Thus all sites which supported Security Keys prior to 2018 used some polyfill in combination with Chrome’s internal extension, or one of the Firefox extensions, to do so.

The FIDO Javascript API is not the future, however. Instead, the W3C is defining an official Web Authentication standard for Security Keys, which is commonly called by its short name “webauthn”. This standard is significantly more capable (and significantly more complex) than the U2F API but, by the end of 2018, it is likely that all of Edge, Chrome, and Firefox will support it by default.

The webauthn standard has been designed to work with existing (CTAP1-based) devices, but FIDO is working on an updated standard for tokens, CTAP2, which will allow them to take advantage of the new capabilities in webauthn. (The standards were co-developed so it’s equally reasonable to see it from the other direction and say that webauthn allows browsers to take advantage of the new capabilities in CTAP2.)

There are no CTAP2 devices on the market yet but their major distinguishing feature will be that they can be used as a 1 st (and only) factor. I.e. they have enough internal storage that they can contain a username and so both provide an identity and authenticate it. This text will mostly skim over CTAP2 since the devices are not yet available. But developers should keep it in mind when dealing with webauthn as it explains many, otherwise superfluous, features in that standard.

CTAP1 Basics

Since all current Security Keys use CTAP1, and webauthn is backwards compatible with it, understanding CTAP1 is pretty helpful for understanding the space in general. Here I’ll include some python snippets for communicating with USB CTAP1 devices to make things concrete, although I’ll skip over everything that deals with framing.

CTAP1 defines two operations: creating a new key, and signing with an existing key. I’ll focus on them in turn.

Creating a new key

This operation is called “registration“ in CTAP1 terminology and it takes two, 32-byte arguments: a “challenge” and an “application parameter”. From the point of view of the token these arguments are opaque byte strings, but they’re intended to be hashes and the hash function has to be SHA-256 if you want to interoperate.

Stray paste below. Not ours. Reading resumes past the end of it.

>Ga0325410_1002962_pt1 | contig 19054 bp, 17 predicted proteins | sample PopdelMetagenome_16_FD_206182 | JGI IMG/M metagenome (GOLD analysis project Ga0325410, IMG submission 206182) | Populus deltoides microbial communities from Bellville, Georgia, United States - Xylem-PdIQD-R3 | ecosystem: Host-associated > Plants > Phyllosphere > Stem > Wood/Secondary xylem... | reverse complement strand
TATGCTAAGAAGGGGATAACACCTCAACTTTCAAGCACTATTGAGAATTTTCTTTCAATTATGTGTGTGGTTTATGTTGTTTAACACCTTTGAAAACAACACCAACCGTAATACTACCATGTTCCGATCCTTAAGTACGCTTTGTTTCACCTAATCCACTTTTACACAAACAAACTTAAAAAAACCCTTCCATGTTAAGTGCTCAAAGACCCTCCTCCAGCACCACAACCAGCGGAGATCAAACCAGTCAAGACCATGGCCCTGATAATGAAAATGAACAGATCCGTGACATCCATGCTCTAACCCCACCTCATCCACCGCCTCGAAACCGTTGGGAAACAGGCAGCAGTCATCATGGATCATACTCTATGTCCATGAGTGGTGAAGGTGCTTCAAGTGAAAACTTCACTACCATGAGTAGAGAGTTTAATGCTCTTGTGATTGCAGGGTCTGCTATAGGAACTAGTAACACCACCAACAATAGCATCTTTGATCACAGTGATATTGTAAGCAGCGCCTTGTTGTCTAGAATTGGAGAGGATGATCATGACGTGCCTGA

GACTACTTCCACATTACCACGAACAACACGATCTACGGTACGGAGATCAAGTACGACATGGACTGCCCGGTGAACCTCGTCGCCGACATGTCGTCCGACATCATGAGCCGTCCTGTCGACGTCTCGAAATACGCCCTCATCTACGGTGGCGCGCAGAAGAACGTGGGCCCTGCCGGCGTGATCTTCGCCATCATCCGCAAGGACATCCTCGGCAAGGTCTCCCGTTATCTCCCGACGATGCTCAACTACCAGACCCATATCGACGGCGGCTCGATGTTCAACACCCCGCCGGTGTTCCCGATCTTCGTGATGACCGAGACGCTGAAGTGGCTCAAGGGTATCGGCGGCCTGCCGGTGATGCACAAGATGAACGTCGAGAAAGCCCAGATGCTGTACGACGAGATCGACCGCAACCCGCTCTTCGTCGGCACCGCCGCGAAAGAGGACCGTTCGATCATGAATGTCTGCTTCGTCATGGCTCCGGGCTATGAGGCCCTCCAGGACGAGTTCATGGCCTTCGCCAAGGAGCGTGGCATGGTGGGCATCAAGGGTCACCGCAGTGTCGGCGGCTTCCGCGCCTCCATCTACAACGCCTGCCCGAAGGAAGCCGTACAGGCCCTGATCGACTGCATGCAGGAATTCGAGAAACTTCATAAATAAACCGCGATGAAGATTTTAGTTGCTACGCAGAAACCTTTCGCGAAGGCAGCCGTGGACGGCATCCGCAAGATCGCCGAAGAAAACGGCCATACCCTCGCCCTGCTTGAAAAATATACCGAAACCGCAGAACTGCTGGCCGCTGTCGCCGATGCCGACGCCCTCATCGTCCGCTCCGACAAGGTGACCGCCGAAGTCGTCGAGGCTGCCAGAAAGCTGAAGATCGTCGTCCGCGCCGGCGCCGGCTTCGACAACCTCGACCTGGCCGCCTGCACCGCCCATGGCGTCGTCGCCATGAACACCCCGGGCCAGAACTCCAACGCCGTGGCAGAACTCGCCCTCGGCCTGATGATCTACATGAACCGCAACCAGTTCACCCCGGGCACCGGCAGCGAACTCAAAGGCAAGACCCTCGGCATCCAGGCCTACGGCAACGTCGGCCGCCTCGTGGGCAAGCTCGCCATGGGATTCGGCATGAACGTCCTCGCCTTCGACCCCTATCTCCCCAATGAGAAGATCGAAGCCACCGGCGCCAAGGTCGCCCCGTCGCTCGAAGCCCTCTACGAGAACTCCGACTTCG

The challenge argument, when used with a web browser, ends up being the hash of a JSON-encoded structure that includes a random nonce from the relying party as well as other information. This nonce is intended to prove freshness: if it was signed by the newly generated key then the relying party could know that the key really was fresh and that this was the only time it had been registered. Unfortunately, CTAP1 doesn’t include any self-signature (and CTAP2 devices probably won’t either). Instead the situation is a lot more complex, which we’ll get to.

The application parameter identifies a relying party. In U2F it’s a hash of the origin (e.g.SHA-256(“ https://example.com ”)) while in webauthn it’s a hash of the domain (e.g.SHA-256(“ example.com ”)). As we’ll see, the signing operation also takes an application parameter and the token checks that it’s the same value that was given when the key was created. A phishing site will operate on a look-alike domain, but when the browser hashes that domain, the result will be different. Thus the application parameter sent to the token will be different and the token will refuse to allow the key to be used. Thus keys are bound to specific origins (or, with webauthn, domains) and cannot be used outside of that context.

Here’s some sample code that’ll shine some light on other aspects of the protocol, including the outputs from key creation:

while True: challenge_hash = hashlib.sha256('challenge').digest() app_param_hash = hashlib.sha256('https://example.com').digest() status, reply = transact(1, 3, 0, challenge_hash + appid_hash) if status == 0x6985: time.sleep(0.5) continue print 'Public key: ' + reply[1:66].encode('hex') key_handle_length = ord(reply[66]) print 'Key handle: ' + reply[67:67 + key_handle_length].encode('hex') reply = reply[67 + key_handle_length:] # This is a fragile way of getting an ASN.1 length; # just to keep the code small. cert_len = struct.unpack('>H', reply[2:4])[0] print '-----BEGIN CERTIFICATE-----' print reply[:4+cert_len].encode('base64'), print '-----END CERTIFICATE-----' print 'Signature: ' + reply[4+cert_len:] break

(The full sourceis available if you want to play with it, although it’ll only work on linux.)

The first thing to note is that the operation runs in a loop. CTAP1 devices require a “user presence” test before performing operations. In practice this means that they’ll have a button or capacitive sensor that you have to press. While the button/sensor isn’t triggered, operations return a specific error code and the host is expected to retry the operation after a brief delay until it succeeds.

A user-presence requirement ensures that operations cannot happen without a human being physically present. This both stops silent authentication (which could be used to track people) and it stops malware from silently proxying requests to a connected token. (Although it doesn’t stop malware from exploiting a touch that the user believes is authorising a legitimate action.)

Once the operation is successful, the response can be parsed. In the spirit of short example code everywhere, errors aren’t checked, so don’t use this code for real.

Key generation, of course, produces a public key. For CTAP1 tokens, that key will always be an uncompressed, X9.62-encoded, ECDSA P-256 public key. That encoding happens to always be 65 bytes long.

After that comes the key handle. This is an opaque value that the token uses to identify this key, and this evinces another important facet of CTAP1: the tokens are nearly stateless in practice.

In theory , the key handle could be a small identifier for a key which is stored on the device. In practice, however, the key handle is always an encrypted version of the private key itse